The Food and Drug Administration (FDA) is considering easing its ban on gay and bisexual men donating blood.

The FDA adopted a lifetime ban on gay men donating blood in 1983 in response to the AIDS crisis. In 2015, the agency relaxed the ban to allow for donations from gay men who have abstained from sexual contact for 12 months. In 2020, the FDA shortened the deferral period to 3 months to address the need for blood during the ongoing COVID-19 pandemic.

According to Axios, a nationwide blood shortage has prompted the FDA to reconsider the policy.

“An option under discussion is moving from a three-month deferral period to individual risk assessments based on questionnaires about recent sexual activity,” Axios reported.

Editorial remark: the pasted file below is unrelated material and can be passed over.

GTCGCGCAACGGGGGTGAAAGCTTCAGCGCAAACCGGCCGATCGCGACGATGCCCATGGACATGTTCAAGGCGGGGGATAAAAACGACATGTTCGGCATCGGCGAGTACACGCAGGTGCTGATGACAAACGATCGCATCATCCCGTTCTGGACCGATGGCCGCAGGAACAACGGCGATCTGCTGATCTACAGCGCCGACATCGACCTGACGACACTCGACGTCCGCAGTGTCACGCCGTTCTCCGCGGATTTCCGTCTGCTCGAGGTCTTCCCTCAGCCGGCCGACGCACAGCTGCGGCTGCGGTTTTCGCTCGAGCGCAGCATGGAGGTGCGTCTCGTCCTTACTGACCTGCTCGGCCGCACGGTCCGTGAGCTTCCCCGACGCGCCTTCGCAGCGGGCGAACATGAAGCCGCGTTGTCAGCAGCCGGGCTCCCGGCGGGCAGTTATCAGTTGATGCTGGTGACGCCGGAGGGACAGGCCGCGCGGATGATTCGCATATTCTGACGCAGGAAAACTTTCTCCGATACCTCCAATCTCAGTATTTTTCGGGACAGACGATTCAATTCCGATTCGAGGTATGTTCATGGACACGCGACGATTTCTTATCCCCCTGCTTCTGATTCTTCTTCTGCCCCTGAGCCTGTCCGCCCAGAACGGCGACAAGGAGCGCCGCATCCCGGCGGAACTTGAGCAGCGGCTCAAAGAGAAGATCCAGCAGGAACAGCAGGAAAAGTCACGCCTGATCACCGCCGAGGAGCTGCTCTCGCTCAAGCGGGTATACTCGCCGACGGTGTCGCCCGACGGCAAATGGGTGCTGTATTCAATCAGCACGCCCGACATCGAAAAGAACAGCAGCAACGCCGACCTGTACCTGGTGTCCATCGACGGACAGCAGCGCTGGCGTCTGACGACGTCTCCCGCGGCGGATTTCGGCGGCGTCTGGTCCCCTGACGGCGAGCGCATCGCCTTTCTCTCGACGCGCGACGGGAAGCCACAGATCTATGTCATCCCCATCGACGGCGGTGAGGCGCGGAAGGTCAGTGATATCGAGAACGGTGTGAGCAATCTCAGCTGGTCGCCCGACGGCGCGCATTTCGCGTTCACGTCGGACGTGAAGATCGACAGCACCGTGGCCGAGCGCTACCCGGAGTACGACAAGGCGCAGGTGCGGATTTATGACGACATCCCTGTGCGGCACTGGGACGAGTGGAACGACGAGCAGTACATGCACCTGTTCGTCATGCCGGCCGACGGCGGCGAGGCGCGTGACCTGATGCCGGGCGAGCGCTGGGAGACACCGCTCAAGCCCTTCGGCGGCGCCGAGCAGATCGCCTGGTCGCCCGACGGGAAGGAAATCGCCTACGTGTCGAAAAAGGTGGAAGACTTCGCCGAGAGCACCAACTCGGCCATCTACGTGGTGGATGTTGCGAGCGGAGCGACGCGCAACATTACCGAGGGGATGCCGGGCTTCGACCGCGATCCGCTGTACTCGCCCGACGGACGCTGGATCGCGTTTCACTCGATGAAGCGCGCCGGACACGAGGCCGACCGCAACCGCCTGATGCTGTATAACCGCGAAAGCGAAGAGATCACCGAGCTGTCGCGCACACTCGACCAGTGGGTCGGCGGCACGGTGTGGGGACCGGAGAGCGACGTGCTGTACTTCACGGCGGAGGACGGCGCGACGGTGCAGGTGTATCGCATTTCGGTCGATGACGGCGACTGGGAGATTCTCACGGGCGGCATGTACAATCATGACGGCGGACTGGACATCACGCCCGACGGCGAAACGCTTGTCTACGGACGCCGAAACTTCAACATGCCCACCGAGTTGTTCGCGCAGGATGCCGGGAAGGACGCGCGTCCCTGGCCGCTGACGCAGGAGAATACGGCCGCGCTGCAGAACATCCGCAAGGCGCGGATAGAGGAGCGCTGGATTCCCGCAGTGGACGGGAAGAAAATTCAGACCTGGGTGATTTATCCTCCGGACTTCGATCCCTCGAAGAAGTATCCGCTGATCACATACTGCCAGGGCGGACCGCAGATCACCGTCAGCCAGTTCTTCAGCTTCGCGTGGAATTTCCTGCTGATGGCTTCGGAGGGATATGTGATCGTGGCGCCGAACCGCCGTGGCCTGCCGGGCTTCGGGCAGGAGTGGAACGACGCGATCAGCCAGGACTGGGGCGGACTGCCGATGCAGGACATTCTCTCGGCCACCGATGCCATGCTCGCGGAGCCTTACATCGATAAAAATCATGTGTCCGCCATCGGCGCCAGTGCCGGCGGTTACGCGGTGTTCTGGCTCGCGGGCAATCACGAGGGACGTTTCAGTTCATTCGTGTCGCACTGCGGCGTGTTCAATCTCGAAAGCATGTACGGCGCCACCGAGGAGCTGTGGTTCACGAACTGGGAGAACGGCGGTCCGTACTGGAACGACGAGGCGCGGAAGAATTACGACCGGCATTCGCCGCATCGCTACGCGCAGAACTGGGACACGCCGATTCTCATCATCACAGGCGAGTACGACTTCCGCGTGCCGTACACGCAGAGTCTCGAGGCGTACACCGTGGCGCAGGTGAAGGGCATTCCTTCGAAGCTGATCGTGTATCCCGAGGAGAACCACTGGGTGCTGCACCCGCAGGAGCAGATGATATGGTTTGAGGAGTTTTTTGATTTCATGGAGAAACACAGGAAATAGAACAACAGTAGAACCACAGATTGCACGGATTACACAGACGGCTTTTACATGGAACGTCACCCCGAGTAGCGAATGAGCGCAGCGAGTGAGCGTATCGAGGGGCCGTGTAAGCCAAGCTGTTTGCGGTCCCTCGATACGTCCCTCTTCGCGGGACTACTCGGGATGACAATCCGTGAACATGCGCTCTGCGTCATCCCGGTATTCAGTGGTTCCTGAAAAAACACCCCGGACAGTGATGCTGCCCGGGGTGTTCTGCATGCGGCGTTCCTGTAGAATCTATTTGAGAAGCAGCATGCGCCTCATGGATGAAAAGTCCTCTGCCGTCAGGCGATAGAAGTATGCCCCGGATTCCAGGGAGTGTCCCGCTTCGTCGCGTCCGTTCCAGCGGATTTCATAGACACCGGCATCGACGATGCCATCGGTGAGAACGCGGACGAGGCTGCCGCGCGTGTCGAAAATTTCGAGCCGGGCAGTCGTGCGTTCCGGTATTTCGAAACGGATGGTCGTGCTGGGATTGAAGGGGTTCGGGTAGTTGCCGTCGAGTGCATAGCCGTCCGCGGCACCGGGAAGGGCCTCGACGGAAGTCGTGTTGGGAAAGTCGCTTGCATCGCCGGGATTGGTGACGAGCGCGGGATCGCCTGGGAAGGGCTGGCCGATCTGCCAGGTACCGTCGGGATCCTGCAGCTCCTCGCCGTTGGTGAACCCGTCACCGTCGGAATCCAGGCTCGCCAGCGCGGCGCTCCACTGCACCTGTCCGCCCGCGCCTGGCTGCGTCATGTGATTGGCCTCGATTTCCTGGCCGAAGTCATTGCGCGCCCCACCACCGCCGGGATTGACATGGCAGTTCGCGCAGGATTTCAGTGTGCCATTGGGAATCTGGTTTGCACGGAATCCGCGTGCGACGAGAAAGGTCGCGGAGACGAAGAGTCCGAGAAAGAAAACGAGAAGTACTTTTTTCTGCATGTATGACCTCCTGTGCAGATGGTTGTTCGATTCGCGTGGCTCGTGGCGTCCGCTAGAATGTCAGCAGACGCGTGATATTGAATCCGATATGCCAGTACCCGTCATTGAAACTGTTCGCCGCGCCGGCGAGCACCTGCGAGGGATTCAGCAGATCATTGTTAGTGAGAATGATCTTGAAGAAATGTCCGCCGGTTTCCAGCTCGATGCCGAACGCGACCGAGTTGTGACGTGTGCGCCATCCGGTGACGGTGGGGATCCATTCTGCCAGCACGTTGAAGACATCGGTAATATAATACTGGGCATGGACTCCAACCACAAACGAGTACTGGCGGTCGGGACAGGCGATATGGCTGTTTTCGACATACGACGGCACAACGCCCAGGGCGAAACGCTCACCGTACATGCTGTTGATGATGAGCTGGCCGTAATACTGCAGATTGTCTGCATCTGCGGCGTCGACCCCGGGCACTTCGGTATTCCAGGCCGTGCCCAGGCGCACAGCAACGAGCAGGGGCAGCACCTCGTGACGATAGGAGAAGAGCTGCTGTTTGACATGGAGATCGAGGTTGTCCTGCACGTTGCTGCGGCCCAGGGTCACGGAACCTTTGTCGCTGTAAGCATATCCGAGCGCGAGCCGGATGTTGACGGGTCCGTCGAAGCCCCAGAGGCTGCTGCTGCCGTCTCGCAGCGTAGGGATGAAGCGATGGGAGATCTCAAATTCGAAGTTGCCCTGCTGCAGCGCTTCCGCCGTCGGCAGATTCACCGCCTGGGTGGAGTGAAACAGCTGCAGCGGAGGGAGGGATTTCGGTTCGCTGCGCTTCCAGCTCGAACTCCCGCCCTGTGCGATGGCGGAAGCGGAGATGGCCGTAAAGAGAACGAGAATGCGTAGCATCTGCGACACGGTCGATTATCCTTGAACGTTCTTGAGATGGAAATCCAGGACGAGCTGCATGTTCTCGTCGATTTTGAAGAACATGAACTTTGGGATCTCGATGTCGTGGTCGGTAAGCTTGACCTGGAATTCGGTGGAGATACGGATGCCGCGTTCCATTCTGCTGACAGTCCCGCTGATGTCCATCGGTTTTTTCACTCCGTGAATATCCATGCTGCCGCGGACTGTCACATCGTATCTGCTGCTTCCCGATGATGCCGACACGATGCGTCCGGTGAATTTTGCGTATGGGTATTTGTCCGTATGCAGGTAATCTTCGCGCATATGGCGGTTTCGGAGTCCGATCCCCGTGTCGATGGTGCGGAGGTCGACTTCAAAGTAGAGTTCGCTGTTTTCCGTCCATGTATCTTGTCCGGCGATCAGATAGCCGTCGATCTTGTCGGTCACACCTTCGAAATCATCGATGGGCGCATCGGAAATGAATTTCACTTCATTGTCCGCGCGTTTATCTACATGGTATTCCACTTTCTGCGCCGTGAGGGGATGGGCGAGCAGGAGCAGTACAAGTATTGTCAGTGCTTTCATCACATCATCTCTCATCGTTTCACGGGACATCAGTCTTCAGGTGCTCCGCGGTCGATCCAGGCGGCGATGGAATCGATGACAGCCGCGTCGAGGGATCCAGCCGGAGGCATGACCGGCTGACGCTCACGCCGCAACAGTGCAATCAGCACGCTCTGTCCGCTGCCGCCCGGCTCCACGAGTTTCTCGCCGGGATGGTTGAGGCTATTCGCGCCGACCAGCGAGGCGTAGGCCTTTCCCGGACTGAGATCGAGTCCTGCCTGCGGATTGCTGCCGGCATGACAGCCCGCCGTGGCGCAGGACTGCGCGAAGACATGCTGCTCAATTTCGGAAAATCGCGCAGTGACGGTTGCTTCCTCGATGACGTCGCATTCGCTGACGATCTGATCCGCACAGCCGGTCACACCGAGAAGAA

The FDA funded a study to determine whether it is safe to change the policy. The FDA said that initial data from the study “will likely support a policy transition to individual risk-based donor screening questions for reducing the risk of HIV transmission.”

In January, a group of senators led by out Senator Tammy Baldwin of Wisconsin called on the FDA to lift the policy, calling it “discriminatory.”

“We urge the Food and Drug Administration (FDA) to quickly act on the best available science and update its outdated and discriminatory blood donor deferral policies for men who have sex with men (MSM), a long overdue step that would dramatically increase the eligible donor base,” the senators wrote at the time.

“Given advances in blood screening and safety technology, a time-based policy for gay and bisexual men is not scientifically sound, continues to effectively exclude an entire group of people, and does not meet the urgent demands of the moment,” they added.

In recent years, the UK, Israel, France, and Canada have eased their restrictions on gay men who wish to donate blood.